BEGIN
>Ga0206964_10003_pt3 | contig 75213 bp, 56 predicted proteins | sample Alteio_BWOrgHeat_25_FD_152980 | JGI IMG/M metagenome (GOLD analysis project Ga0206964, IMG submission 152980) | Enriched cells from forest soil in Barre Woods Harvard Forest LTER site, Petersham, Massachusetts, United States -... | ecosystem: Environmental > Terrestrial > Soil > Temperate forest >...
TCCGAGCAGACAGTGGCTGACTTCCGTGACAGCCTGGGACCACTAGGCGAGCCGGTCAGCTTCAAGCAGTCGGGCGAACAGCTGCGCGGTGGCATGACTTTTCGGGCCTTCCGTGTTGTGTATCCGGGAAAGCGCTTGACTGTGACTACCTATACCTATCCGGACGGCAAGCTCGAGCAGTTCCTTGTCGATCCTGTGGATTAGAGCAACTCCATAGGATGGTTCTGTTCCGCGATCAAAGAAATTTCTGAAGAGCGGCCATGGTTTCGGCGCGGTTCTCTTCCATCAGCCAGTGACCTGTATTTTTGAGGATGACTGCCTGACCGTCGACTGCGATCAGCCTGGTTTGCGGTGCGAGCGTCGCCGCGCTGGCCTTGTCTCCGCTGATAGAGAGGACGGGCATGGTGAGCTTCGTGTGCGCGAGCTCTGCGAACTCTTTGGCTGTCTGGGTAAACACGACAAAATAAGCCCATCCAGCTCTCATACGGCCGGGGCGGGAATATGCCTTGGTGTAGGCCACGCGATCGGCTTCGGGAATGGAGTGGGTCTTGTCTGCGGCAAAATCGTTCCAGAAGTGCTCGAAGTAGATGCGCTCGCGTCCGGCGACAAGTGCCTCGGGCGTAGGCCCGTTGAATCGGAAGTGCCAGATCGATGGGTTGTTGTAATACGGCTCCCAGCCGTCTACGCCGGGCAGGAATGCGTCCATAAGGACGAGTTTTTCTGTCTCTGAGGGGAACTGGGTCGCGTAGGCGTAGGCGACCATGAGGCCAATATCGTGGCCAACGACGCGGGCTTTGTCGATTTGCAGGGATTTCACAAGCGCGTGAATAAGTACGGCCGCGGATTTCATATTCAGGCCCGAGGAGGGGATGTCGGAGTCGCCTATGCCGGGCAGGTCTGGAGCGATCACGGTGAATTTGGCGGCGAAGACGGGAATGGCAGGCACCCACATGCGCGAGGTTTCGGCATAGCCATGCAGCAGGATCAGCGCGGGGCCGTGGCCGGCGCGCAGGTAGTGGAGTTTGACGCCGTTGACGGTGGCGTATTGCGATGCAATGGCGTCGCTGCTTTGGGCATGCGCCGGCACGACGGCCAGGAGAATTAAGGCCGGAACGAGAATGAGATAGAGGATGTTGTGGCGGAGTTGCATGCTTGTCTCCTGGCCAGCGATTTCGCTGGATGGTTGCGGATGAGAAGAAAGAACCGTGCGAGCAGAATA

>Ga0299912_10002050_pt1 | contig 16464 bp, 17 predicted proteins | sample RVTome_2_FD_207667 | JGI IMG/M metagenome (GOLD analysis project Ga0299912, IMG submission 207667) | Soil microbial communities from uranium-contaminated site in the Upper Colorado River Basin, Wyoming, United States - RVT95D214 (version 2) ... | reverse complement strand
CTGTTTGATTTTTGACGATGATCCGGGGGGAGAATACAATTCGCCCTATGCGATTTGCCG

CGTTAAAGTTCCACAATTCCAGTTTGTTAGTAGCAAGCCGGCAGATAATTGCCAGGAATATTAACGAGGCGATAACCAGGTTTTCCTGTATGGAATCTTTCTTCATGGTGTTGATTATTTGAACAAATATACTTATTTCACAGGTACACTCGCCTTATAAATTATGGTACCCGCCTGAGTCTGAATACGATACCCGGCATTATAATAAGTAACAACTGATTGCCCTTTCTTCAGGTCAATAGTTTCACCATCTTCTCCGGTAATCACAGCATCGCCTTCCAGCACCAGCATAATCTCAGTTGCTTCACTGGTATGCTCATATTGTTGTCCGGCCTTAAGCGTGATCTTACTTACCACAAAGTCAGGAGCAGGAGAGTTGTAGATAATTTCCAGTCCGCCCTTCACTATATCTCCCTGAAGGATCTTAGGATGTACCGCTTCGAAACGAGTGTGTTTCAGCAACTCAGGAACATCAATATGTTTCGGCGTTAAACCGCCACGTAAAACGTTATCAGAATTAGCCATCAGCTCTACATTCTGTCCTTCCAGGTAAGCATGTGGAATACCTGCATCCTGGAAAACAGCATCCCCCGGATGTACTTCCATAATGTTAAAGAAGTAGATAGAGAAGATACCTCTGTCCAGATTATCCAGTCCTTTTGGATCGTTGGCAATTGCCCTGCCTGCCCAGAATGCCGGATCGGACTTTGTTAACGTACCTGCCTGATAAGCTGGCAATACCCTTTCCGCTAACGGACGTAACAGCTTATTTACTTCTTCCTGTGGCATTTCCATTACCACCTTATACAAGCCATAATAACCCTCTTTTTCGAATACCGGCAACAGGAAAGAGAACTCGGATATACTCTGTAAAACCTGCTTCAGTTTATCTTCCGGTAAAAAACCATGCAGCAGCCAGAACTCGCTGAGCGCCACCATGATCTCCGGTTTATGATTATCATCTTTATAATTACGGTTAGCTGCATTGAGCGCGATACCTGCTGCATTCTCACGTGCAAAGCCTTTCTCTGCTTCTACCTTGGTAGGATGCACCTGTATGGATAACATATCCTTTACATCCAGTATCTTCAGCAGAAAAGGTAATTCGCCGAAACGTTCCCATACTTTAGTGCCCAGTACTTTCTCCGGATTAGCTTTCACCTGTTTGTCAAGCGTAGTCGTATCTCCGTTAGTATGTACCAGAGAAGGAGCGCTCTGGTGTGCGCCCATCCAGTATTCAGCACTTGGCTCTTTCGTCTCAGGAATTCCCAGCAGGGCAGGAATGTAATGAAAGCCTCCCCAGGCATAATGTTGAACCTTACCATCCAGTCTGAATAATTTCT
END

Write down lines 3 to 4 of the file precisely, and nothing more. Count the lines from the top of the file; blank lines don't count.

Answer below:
>Ga0299912_10002050_pt1 | contig 16464 bp, 17 predicted proteins | sample RVTome_2_FD_207667 | JGI IMG/M metagenome (GOLD analysis project Ga0299912, IMG submission 207667) | Soil microbial communities from uranium-contaminated site in the Upper Colorado River Basin, Wyoming, United States - RVT95D214 (version 2) ... | reverse complement strand
CTGTTTGATTTTTGACGATGATCCGGGGGGAGAATACAATTCGCCCTATGCGATTTGCCG